Feeding the Hungry vs. Antigay Activism: A Double Standard for Religious Freedom?

If you’ve watched the news or been on social media at all this past week, you’ve by now probably heard that, along with two other ministers, 90-year-old WWII veteran Arnold Abbot, was arrested last week in Fort Lauderdale, FL for feeding the homeless, which he has done for over 20 years through his organization Love Thy Neighbor.

Created in 1991 as a tribute to his wife, LTN provides, among other things food, shelter, and counseling to Broward County’s substantial homeless population. The non-profit, interfaith organization cites as its motivation “two very simple concepts. We believe that ‘We are out brothers keeper’ and we should ‘Love thy neighbor as thyself.’”  Under the new ordinance, Abbot and his co-conspirators face up to 60 days in jail and a $500 fine.

Although the city has received much deserved criticism we also wonder why the ordinance, and Abbot’s arrest for allegedly violating it, haven’t been portrayed in terms of religious freedom. The whole situation has been labeled as silly at best and coldhearted at worst. Nicki Grossman, who runs the Greater Fort Lauderdale Convention & Visitors Bureau, told the Sun Sentinel that she has received emails telling her that the city “has no heart.” But, at least as far as we can tell, it seems that virtually no one has pulled out the First Amendment in defense of Arnold Abbot.

We draw attention to this because, as RD has frequently noted, appeals to “religious freedom” have become commonplace in the face of perceived government overreach. Indeed, the weekend before last, thousands gathered at Grace Community Church in Houston for I Stand Sunday to draw attention to religious freedom in the face of perceived political intimidation. The immediate cause of the rally was the Houston mayor’s office’s recent subpoenaing of the sermons of five area pastors who supported a petition on a ballot measure to repeal an equal rights ordinance. The speakers at the rally widely interpreted that action—which, it is important to note, has since been limited—as a direct assault on their religious beliefs and violation of their freedom to practice them. Tony Perkins, president of the ultra-conservative Family Research Council, said that the mayor’s office was “trying to silence the voices of the churches and the pastors.”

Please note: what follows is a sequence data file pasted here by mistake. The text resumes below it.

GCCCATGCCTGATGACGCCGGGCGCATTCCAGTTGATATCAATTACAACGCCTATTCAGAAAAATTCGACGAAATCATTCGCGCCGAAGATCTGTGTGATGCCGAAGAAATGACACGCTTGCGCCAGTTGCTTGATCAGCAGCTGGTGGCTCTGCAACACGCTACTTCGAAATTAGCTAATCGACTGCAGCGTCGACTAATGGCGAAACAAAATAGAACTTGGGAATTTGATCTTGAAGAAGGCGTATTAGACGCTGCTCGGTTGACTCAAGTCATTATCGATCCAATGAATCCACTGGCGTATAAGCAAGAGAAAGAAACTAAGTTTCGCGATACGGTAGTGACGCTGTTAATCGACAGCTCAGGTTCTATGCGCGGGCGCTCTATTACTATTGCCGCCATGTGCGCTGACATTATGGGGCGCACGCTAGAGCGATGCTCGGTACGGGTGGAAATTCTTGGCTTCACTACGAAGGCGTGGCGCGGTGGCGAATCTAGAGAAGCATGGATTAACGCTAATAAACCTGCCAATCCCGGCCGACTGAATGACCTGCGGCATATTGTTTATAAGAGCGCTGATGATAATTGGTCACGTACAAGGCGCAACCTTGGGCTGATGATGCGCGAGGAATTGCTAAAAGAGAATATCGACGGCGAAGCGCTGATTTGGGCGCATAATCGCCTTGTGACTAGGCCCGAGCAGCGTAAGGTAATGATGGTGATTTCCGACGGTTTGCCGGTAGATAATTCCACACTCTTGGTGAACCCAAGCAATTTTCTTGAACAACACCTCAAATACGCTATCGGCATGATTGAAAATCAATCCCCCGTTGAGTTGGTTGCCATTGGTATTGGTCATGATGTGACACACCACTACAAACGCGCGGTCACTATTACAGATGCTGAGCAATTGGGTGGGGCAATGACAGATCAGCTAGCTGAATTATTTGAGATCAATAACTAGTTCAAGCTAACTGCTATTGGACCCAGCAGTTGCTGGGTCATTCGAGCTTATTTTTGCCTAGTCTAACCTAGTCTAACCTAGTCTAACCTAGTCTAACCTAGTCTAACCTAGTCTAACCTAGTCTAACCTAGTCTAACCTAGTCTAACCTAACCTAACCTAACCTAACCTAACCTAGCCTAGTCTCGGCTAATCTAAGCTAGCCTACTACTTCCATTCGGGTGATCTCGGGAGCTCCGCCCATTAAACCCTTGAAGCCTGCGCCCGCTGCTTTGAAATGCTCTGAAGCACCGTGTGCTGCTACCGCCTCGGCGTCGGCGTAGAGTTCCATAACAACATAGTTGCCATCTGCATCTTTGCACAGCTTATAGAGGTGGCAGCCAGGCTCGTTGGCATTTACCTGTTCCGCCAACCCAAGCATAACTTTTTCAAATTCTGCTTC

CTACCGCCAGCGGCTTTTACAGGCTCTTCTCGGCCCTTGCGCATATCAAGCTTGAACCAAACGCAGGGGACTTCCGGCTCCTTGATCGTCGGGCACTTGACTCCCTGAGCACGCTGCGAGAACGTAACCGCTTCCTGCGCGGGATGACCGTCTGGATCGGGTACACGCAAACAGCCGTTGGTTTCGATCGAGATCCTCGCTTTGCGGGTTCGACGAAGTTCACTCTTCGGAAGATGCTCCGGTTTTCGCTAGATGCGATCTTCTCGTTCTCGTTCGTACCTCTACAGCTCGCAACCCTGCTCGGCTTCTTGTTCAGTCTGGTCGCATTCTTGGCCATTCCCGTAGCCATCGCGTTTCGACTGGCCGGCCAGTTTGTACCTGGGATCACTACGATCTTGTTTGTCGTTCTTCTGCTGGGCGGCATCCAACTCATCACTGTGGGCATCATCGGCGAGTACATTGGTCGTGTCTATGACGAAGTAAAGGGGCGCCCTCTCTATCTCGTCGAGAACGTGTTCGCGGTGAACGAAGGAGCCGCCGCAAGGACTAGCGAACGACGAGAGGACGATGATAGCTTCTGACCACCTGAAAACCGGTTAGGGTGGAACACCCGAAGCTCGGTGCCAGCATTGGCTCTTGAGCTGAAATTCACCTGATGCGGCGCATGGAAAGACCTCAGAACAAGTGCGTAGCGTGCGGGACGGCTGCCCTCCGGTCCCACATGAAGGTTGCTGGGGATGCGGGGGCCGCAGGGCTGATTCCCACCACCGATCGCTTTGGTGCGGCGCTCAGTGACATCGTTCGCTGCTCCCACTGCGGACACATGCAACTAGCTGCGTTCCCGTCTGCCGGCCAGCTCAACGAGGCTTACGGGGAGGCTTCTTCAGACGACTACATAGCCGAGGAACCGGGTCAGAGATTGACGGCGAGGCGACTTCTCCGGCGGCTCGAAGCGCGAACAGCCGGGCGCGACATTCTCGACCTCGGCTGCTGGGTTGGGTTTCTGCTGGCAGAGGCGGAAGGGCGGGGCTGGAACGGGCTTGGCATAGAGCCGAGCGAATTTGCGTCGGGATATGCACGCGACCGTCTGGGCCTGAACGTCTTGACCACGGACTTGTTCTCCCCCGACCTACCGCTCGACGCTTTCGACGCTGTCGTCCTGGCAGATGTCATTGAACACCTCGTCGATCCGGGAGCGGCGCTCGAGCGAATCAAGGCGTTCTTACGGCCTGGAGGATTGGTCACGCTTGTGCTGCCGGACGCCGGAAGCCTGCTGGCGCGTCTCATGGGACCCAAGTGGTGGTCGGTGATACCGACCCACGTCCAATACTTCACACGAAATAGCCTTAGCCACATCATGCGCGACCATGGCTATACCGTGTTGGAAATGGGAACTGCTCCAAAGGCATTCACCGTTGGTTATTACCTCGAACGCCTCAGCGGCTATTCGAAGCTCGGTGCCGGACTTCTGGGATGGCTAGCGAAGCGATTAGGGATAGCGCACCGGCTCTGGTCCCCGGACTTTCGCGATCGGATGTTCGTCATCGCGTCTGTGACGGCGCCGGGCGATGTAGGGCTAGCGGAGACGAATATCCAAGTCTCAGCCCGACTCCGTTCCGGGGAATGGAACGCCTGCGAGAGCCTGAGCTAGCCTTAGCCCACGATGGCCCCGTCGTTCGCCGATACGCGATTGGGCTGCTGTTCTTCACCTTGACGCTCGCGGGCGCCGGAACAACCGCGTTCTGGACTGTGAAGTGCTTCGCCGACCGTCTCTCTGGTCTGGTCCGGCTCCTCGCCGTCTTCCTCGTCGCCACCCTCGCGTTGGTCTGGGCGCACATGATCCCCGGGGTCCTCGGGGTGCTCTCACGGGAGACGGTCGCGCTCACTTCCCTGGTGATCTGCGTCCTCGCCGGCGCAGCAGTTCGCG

Although we agree that the mayor’s office overreached, no one in Houston was or has been arrested, or even silenced. A rally is, by definition, a pretty loud, visible event, and if anything it draws attention to the fact that the freedom to gather and worship as one pleases is rather healthy in this country. And yet, when Arnold Abbot actually gets arrested for doing what he thinks his religion requires him to do, it’s unfortunate but not, for these same activists, a matter of religious freedom, despite the fact that Abbot seems to think it is. Commenting on the affair, Abbot has said, “It’s our right to feed people, it’s our First Amendment right and I believe in the fatherhood of God and the brotherhood of man, and we should be allowed to feed our fellow man.” It’s hard to find a stronger—and more convincing—appeal to religious freedom and duty.

That there’s been no significant attempt to paint Abbot’s arrest as a First Amendment issue draws attention to the selective nature of appeals to religious freedom, whatever the various legal merits of such claims. Unfortunately, it seems that for many, opposition to equal rights falls under the category of “religious freedom,” while being arrested for caring for the “least of these” (Matthew 25:45) does not. All of which goes to show, it seems, that many of the contemporary appeals to religious freedom have more to do with politics than faithfulness.


  • SWhaption6548@gustr.com' Frank6548 says:

    Feeding people and speaking out against damaging sinful behavior are both Christian.

  • asmorrell@gmail.com' Andre M says:

    Are you like a single 53 year-old Catholic or something, Frank?

  • zinealine@gmail.com' cranefly says:

    Double-standard, yes.